Flood Insurance Reform

The US learned a lot about disasters (and how much they can cost) from Hurricanes Katrina, Rita and Wilma in 2005. Rebuilding has been held up by many factors, not the least of which is the slowness of claims payment. It's clear that people need to be insured; it's also clear that the overall insurance plans need to make sense.

Some of the changes to the National Flood Insurance Program (NFIP) are welcome:

  • The waiting period before a flood policy kicks in will be 15 days, down from the current 30. 
  • Coverage limits will be increased to $335,000 for a residential structure and $135,000 for contents. While this won't cover you if you have a more-expensive home or contents, it should certainly help the majority of people who will have a home which falls comfortably within these limits.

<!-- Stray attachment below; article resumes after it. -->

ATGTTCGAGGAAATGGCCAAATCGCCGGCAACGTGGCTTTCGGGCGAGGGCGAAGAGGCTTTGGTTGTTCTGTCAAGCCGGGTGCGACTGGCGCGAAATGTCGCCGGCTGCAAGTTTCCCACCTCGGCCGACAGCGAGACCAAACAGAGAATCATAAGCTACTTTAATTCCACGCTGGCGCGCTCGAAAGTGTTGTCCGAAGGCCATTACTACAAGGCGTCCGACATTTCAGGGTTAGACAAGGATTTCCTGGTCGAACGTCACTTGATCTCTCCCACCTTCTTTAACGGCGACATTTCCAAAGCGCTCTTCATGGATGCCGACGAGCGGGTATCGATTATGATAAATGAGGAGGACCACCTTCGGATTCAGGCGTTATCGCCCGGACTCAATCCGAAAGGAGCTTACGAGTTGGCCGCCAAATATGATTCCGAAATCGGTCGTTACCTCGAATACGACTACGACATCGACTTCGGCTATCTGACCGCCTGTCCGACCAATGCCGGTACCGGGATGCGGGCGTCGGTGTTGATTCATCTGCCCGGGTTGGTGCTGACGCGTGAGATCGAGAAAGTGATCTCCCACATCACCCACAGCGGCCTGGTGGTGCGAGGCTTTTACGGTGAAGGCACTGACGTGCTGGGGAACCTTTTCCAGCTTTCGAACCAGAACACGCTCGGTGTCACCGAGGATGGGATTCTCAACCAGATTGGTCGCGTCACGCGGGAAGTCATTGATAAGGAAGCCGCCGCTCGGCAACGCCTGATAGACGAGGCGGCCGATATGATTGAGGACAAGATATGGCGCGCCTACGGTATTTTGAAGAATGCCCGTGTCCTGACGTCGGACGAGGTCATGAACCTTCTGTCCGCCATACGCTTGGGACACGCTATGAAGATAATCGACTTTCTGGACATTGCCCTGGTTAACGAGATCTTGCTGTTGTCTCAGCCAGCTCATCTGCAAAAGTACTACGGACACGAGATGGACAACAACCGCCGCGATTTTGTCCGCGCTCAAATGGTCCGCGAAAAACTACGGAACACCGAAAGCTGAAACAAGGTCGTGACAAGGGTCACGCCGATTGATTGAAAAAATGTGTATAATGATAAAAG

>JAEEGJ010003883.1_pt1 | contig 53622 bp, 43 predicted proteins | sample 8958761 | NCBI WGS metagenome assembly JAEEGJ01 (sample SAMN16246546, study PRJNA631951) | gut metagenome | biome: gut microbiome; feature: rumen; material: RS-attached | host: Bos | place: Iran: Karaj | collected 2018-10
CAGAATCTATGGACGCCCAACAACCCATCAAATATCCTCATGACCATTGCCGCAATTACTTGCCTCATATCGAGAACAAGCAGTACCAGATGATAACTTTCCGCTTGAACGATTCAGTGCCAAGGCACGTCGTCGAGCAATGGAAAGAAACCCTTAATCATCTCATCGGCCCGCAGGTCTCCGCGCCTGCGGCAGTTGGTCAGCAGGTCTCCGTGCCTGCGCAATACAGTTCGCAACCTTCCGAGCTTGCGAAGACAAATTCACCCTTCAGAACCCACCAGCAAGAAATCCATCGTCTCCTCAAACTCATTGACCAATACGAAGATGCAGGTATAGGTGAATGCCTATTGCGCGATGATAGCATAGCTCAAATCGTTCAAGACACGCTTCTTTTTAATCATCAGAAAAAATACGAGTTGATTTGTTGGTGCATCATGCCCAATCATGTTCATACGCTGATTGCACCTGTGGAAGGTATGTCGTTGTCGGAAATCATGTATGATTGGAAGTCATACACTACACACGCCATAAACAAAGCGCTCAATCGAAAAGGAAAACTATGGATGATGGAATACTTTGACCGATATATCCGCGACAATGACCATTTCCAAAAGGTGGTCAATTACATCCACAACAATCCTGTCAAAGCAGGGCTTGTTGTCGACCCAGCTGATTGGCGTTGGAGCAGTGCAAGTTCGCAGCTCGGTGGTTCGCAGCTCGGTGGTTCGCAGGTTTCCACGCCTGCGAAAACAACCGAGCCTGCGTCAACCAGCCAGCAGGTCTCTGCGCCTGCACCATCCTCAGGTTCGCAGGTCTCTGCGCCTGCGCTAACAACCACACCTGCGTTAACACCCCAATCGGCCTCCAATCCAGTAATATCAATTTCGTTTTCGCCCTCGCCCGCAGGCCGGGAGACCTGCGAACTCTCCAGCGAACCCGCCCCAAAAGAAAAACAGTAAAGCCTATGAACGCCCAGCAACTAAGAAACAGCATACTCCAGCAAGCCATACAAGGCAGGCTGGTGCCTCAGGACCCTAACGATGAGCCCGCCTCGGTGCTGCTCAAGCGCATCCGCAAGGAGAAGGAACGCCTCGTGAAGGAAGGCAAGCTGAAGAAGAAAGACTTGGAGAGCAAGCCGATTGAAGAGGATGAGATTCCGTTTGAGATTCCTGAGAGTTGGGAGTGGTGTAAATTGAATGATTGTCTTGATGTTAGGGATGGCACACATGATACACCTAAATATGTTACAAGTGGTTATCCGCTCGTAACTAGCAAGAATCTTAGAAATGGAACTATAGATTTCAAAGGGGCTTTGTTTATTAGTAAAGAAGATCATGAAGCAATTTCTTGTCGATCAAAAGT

• You'll now be able to get coverage for additional living expenses, basement improvements, business interruption, and replacement cost of contents. Obviously, not everyone needs business interruption coverage, but if you've got a home office or small business, this could be a lifesaver. 
  • While you can get better coverage, the insurers will also be able to ask for higher premiums. The annual increase an insurer will be raised to 15 percent up from 10.
  • As part the package, the current flood maps and elevation standards will be updated.  Out of this effort will result a 500-year flood plain that could be used in the future for insurance purposes.

If you live in hurricane or flood areas, get your insurance now. With any luck, coverage will kick in before any storm comes your way.

MLA

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